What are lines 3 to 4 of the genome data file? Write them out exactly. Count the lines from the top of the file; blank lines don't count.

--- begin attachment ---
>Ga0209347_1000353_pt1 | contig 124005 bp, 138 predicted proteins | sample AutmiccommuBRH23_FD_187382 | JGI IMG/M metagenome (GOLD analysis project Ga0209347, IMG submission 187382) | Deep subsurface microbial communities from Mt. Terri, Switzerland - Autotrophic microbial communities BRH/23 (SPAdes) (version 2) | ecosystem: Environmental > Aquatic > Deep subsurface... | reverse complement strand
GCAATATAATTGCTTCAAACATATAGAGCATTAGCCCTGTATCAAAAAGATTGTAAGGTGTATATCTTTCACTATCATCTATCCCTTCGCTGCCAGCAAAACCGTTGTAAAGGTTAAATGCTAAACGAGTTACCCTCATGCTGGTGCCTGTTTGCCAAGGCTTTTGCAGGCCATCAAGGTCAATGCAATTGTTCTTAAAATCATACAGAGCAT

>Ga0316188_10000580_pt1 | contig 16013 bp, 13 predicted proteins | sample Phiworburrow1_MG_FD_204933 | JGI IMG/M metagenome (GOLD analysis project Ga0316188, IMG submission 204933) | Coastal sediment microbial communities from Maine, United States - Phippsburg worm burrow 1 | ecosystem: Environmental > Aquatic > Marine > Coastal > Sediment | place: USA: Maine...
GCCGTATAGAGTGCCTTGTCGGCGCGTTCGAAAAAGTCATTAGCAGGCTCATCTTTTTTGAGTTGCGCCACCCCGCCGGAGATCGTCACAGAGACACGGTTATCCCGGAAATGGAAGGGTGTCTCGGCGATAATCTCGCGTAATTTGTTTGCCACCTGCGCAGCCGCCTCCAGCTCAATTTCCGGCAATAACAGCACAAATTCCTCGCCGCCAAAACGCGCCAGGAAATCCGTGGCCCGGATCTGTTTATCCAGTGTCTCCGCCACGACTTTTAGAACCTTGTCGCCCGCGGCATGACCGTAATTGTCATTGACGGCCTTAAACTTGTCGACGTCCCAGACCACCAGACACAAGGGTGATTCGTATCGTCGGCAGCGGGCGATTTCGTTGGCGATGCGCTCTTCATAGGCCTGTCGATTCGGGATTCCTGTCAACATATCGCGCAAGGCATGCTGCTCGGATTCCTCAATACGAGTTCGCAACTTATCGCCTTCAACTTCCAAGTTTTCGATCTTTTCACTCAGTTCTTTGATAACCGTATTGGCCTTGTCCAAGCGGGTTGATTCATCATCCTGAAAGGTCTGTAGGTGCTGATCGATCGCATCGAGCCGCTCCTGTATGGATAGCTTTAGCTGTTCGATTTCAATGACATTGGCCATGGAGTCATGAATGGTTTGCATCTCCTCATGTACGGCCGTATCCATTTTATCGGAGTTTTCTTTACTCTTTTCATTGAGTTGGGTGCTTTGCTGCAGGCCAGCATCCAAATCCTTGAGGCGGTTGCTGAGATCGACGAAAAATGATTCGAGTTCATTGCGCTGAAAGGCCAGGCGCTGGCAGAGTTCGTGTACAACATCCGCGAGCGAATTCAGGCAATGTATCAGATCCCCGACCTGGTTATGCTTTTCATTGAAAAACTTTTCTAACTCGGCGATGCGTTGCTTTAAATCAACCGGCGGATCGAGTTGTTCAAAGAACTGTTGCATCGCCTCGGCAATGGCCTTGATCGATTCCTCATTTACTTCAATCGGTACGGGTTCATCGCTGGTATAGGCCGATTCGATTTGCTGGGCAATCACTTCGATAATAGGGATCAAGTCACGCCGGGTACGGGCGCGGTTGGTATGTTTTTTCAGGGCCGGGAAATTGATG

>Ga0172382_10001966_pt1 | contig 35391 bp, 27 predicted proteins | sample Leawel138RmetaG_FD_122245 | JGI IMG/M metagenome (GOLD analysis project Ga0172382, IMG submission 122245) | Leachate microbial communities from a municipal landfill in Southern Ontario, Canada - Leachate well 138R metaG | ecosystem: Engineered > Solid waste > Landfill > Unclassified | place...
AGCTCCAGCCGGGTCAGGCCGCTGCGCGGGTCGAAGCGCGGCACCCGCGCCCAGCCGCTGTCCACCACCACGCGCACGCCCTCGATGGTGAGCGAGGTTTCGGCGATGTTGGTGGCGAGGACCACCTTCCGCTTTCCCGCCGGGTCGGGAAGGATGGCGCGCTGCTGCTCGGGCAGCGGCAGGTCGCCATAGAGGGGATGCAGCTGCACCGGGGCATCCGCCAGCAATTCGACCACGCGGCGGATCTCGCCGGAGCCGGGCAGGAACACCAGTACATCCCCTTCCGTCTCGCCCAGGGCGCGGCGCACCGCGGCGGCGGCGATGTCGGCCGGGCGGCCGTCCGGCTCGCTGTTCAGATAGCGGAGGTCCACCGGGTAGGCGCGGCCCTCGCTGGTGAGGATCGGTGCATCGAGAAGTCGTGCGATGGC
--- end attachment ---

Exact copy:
>Ga0316188_10000580_pt1 | contig 16013 bp, 13 predicted proteins | sample Phiworburrow1_MG_FD_204933 | JGI IMG/M metagenome (GOLD analysis project Ga0316188, IMG submission 204933) | Coastal sediment microbial communities from Maine, United States - Phippsburg worm burrow 1 | ecosystem: Environmental > Aquatic > Marine > Coastal > Sediment | place: USA: Maine...
GCCGTATAGAGTGCCTTGTCGGCGCGTTCGAAAAAGTCATTAGCAGGCTCATCTTTTTTGAGTTGCGCCACCCCGCCGGAGATCGTCACAGAGACACGGTTATCCCGGAAATGGAAGGGTGTCTCGGCGATAATCTCGCGTAATTTGTTTGCCACCTGCGCAGCCGCCTCCAGCTCAATTTCCGGCAATAACAGCACAAATTCCTCGCCGCCAAAACGCGCCAGGAAATCCGTGGCCCGGATCTGTTTATCCAGTGTCTCCGCCACGACTTTTAGAACCTTGTCGCCCGCGGCATGACCGTAATTGTCATTGACGGCCTTAAACTTGTCGACGTCCCAGACCACCAGACACAAGGGTGATTCGTATCGTCGGCAGCGGGCGATTTCGTTGGCGATGCGCTCTTCATAGGCCTGTCGATTCGGGATTCCTGTCAACATATCGCGCAAGGCATGCTGCTCGGATTCCTCAATACGAGTTCGCAACTTATCGCCTTCAACTTCCAAGTTTTCGATCTTTTCACTCAGTTCTTTGATAACCGTATTGGCCTTGTCCAAGCGGGTTGATTCATCATCCTGAAAGGTCTGTAGGTGCTGATCGATCGCATCGAGCCGCTCCTGTATGGATAGCTTTAGCTGTTCGATTTCAATGACATTGGCCATGGAGTCATGAATGGTTTGCATCTCCTCATGTACGGCCGTATCCATTTTATCGGAGTTTTCTTTACTCTTTTCATTGAGTTGGGTGCTTTGCTGCAGGCCAGCATCCAAATCCTTGAGGCGGTTGCTGAGATCGACGAAAAATGATTCGAGTTCATTGCGCTGAAAGGCCAGGCGCTGGCAGAGTTCGTGTACAACATCCGCGAGCGAATTCAGGCAATGTATCAGATCCCCGACCTGGTTATGCTTTTCATTGAAAAACTTTTCTAACTCGGCGATGCGTTGCTTTAAATCAACCGGCGGATCGAGTTGTTCAAAGAACTGTTGCATCGCCTCGGCAATGGCCTTGATCGATTCCTCATTTACTTCAATCGGTACGGGTTCATCGCTGGTATAGGCCGATTCGATTTGCTGGGCAATCACTTCGATAATAGGGATCAAGTCACGCCGGGTACGGGCGCGGTTGGTATGTTTTTTCAGGGCCGGGAAATTGATG